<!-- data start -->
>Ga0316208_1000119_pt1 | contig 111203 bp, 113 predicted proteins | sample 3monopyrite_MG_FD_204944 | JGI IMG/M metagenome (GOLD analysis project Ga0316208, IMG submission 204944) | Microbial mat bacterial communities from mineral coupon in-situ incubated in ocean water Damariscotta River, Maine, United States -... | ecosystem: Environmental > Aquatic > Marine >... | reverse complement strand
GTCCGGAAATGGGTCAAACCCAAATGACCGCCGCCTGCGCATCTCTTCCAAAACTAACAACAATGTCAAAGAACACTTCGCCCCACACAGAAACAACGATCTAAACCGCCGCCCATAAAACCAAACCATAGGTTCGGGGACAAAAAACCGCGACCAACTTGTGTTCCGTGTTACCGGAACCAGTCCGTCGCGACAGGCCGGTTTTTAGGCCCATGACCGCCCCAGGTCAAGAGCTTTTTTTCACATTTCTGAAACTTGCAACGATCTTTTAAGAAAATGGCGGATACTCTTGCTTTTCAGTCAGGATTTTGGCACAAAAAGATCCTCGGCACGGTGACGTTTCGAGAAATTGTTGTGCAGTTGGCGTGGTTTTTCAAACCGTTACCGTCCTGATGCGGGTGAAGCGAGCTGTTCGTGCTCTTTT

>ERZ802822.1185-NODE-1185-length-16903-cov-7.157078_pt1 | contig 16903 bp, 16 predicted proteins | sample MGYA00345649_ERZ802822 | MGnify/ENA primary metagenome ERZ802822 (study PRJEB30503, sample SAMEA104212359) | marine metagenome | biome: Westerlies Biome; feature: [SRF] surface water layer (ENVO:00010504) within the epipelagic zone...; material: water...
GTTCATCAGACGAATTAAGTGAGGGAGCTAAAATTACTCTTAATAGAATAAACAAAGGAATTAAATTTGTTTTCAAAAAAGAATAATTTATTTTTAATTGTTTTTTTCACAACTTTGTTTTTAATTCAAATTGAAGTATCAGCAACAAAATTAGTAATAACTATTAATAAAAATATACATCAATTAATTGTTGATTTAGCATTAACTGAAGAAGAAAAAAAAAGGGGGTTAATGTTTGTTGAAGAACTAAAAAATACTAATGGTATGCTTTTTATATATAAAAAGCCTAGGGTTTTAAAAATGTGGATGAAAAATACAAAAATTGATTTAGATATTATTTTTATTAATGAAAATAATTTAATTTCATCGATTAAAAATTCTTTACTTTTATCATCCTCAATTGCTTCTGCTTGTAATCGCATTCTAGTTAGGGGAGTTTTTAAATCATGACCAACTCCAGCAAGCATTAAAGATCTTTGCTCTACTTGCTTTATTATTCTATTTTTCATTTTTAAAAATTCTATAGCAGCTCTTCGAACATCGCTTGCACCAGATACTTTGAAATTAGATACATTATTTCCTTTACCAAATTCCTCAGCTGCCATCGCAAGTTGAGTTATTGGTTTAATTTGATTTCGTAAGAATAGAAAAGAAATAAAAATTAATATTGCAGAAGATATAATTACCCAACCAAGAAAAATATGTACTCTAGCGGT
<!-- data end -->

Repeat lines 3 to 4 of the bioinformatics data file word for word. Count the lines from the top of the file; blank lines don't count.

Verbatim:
>ERZ802822.1185-NODE-1185-length-16903-cov-7.157078_pt1 | contig 16903 bp, 16 predicted proteins | sample MGYA00345649_ERZ802822 | MGnify/ENA primary metagenome ERZ802822 (study PRJEB30503, sample SAMEA104212359) | marine metagenome | biome: Westerlies Biome; feature: [SRF] surface water layer (ENVO:00010504) within the epipelagic zone...; material: water...
GTTCATCAGACGAATTAAGTGAGGGAGCTAAAATTACTCTTAATAGAATAAACAAAGGAATTAAATTTGTTTTCAAAAAAGAATAATTTATTTTTAATTGTTTTTTTCACAACTTTGTTTTTAATTCAAATTGAAGTATCAGCAACAAAATTAGTAATAACTATTAATAAAAATATACATCAATTAATTGTTGATTTAGCATTAACTGAAGAAGAAAAAAAAAGGGGGTTAATGTTTGTTGAAGAACTAAAAAATACTAATGGTATGCTTTTTATATATAAAAAGCCTAGGGTTTTAAAAATGTGGATGAAAAATACAAAAATTGATTTAGATATTATTTTTATTAATGAAAATAATTTAATTTCATCGATTAAAAATTCTTTACTTTTATCATCCTCAATTGCTTCTGCTTGTAATCGCATTCTAGTTAGGGGAGTTTTTAAATCATGACCAACTCCAGCAAGCATTAAAGATCTTTGCTCTACTTGCTTTATTATTCTATTTTTCATTTTTAAAAATTCTATAGCAGCTCTTCGAACATCGCTTGCACCAGATACTTTGAAATTAGATACATTATTTCCTTTACCAAATTCCTCAGCTGCCATCGCAAGTTGAGTTATTGGTTTAATTTGATTTCGTAAGAATAGAAAAGAAATAAAAATTAATATTGCAGAAGATATAATTACCCAACCAAGAAAAATATGTACTCTAGCGGT